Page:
More than two-thirds of the population live in rural areas and are largely dependent on subsistence crop and livestock farming. Although agriculture meets only 50% of food needs and contributes just 3% to GDP, it employs 80% of Batswana. Cattle raising historically dominated Botswana's economy and social structure. The national cattle stock fell from more than 3 million head at the onset of the 1981-86 drought to 2.3 mil-lion, was gradually rebuilt, then fell again due to drought in 1991-92. The Botswana Meat Commission (BMC) is government owned. It operates the largest African slaughterhouse--and some smaller ones--and is Africa's largest meat exporter.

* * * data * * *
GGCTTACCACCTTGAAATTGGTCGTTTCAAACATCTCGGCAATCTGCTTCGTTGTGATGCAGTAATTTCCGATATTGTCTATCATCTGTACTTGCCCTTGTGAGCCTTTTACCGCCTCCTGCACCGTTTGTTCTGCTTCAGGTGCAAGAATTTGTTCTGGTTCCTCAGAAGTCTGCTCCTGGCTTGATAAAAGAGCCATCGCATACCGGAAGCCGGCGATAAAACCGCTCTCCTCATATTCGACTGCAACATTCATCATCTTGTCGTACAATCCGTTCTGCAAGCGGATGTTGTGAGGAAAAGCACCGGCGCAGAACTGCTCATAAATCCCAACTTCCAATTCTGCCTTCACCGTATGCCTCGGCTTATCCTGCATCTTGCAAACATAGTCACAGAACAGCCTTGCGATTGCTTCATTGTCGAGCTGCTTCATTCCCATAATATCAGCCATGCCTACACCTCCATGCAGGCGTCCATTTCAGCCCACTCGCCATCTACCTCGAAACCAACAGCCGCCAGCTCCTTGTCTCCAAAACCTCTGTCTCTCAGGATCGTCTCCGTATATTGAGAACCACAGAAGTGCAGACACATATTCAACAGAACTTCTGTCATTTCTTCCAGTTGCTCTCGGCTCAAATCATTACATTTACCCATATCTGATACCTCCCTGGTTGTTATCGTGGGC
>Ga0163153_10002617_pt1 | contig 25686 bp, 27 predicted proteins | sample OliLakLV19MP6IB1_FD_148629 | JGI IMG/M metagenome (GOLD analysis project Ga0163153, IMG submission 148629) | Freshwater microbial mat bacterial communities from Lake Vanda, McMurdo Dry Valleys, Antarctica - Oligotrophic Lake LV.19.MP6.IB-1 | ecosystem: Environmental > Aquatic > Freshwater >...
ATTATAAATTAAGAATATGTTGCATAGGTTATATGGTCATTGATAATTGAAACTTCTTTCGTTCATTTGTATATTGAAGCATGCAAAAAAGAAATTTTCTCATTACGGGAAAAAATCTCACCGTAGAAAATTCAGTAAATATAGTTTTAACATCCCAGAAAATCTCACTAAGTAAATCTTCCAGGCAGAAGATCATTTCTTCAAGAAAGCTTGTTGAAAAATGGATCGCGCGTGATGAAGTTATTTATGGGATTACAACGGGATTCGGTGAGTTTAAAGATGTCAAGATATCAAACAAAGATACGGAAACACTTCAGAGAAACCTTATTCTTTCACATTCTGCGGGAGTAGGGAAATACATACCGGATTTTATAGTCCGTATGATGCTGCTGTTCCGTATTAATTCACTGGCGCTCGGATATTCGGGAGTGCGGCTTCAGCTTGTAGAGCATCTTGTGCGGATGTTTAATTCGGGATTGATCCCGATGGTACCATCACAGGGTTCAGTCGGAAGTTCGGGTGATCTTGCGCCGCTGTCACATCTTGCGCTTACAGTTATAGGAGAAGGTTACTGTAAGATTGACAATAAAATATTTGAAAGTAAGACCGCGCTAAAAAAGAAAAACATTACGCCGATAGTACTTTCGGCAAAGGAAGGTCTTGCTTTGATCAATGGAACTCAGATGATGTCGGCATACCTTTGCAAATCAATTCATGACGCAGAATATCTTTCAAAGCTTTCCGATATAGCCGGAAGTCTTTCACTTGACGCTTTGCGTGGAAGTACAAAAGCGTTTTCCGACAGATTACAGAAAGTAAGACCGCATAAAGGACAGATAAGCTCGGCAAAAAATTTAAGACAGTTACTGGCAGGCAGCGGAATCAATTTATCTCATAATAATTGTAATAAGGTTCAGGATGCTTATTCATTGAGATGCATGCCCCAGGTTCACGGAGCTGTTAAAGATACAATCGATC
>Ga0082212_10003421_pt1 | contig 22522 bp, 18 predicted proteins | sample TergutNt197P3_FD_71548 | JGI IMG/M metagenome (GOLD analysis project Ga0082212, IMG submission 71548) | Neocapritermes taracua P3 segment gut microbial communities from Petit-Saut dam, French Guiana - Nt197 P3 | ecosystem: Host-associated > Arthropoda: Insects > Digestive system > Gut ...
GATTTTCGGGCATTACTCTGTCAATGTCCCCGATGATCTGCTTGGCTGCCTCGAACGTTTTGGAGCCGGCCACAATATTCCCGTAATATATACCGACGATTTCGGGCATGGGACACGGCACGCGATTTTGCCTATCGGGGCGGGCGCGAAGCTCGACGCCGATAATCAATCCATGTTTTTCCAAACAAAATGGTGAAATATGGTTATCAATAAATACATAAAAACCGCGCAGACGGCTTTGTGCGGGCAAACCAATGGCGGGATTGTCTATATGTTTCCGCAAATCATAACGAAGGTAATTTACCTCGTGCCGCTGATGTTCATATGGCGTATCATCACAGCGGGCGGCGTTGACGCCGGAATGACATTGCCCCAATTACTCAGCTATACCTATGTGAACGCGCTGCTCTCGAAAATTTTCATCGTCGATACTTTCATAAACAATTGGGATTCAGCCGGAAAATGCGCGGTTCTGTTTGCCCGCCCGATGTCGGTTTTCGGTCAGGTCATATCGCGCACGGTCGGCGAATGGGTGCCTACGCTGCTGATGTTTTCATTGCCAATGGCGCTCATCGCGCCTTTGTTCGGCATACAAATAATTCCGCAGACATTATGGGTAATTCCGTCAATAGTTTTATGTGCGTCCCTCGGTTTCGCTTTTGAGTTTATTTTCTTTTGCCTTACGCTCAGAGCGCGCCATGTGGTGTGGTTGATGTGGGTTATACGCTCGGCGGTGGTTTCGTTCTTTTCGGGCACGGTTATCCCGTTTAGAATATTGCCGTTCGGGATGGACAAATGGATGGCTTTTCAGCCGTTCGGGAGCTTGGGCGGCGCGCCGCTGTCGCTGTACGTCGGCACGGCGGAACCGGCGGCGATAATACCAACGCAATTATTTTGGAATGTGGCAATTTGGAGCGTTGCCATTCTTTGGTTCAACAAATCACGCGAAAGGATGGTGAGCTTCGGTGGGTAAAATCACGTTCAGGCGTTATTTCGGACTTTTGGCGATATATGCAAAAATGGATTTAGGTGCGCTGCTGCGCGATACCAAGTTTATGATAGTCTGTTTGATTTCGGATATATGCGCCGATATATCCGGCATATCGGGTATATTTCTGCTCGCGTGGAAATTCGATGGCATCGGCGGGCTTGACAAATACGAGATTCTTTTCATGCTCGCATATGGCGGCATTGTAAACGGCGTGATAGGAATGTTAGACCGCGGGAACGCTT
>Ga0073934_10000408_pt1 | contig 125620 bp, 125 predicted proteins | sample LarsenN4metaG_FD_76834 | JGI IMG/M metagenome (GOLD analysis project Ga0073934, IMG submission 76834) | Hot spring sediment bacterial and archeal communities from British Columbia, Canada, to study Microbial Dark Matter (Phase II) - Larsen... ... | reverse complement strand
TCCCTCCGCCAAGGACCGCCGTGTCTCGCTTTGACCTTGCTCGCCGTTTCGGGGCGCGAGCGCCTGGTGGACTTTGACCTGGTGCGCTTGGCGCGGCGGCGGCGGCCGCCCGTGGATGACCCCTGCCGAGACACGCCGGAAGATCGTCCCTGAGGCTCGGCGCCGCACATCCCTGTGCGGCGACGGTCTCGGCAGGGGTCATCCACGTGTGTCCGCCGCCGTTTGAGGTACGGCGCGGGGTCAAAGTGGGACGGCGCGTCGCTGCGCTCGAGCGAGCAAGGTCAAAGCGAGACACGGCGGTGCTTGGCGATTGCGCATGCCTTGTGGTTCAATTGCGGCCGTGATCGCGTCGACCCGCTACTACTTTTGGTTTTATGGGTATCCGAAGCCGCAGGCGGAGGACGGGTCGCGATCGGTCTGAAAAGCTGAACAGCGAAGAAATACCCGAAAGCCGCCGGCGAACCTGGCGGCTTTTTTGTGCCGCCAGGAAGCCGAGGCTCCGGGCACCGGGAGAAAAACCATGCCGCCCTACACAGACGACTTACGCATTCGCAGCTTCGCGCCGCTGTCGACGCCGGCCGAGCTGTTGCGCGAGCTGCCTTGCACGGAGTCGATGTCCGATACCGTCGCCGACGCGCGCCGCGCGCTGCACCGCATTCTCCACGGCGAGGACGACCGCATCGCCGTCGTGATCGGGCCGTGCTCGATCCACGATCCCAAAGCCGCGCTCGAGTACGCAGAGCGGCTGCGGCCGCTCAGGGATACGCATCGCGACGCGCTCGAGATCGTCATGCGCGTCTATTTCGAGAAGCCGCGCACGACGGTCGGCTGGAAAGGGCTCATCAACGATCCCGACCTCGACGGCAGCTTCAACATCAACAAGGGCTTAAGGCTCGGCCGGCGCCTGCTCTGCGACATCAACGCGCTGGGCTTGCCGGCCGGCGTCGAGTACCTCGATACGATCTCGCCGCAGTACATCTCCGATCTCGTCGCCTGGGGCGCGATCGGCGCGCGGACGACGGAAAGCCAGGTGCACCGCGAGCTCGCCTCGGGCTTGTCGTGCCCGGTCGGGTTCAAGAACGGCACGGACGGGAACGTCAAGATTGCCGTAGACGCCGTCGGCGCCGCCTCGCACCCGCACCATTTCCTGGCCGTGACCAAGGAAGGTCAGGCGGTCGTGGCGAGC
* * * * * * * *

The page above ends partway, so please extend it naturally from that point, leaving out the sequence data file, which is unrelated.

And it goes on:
Private Sector Development and Foreign Investment.
Botswana seeks to diversify its economy to reduce dependence on earnings from mineral exports, which are expected to begin leveling off. It emphasizes private sector development and foreign investment for much-needed managerial and technical expertise. Two important sectors are light manufacturing and tourism. National parks and wildlife areas--more than 17% of Botswana's land--offer potential for tourism development. US investment in Botswana is growing. In 1987, two American companies, H.J. Heinz and Colgate-Palmolive, set up facilities. Phelps-Dodge has bought into the nickel-copper mine at Selebi- Phikwe, and a Sheraton Hotel opened in Gaborone in 1991. A Lobatse brick-making plant in which Interkiln has major equity started up in 1992, and Lazare-Kaplan began a diamond-cutting and -polishing operation in Molepolole.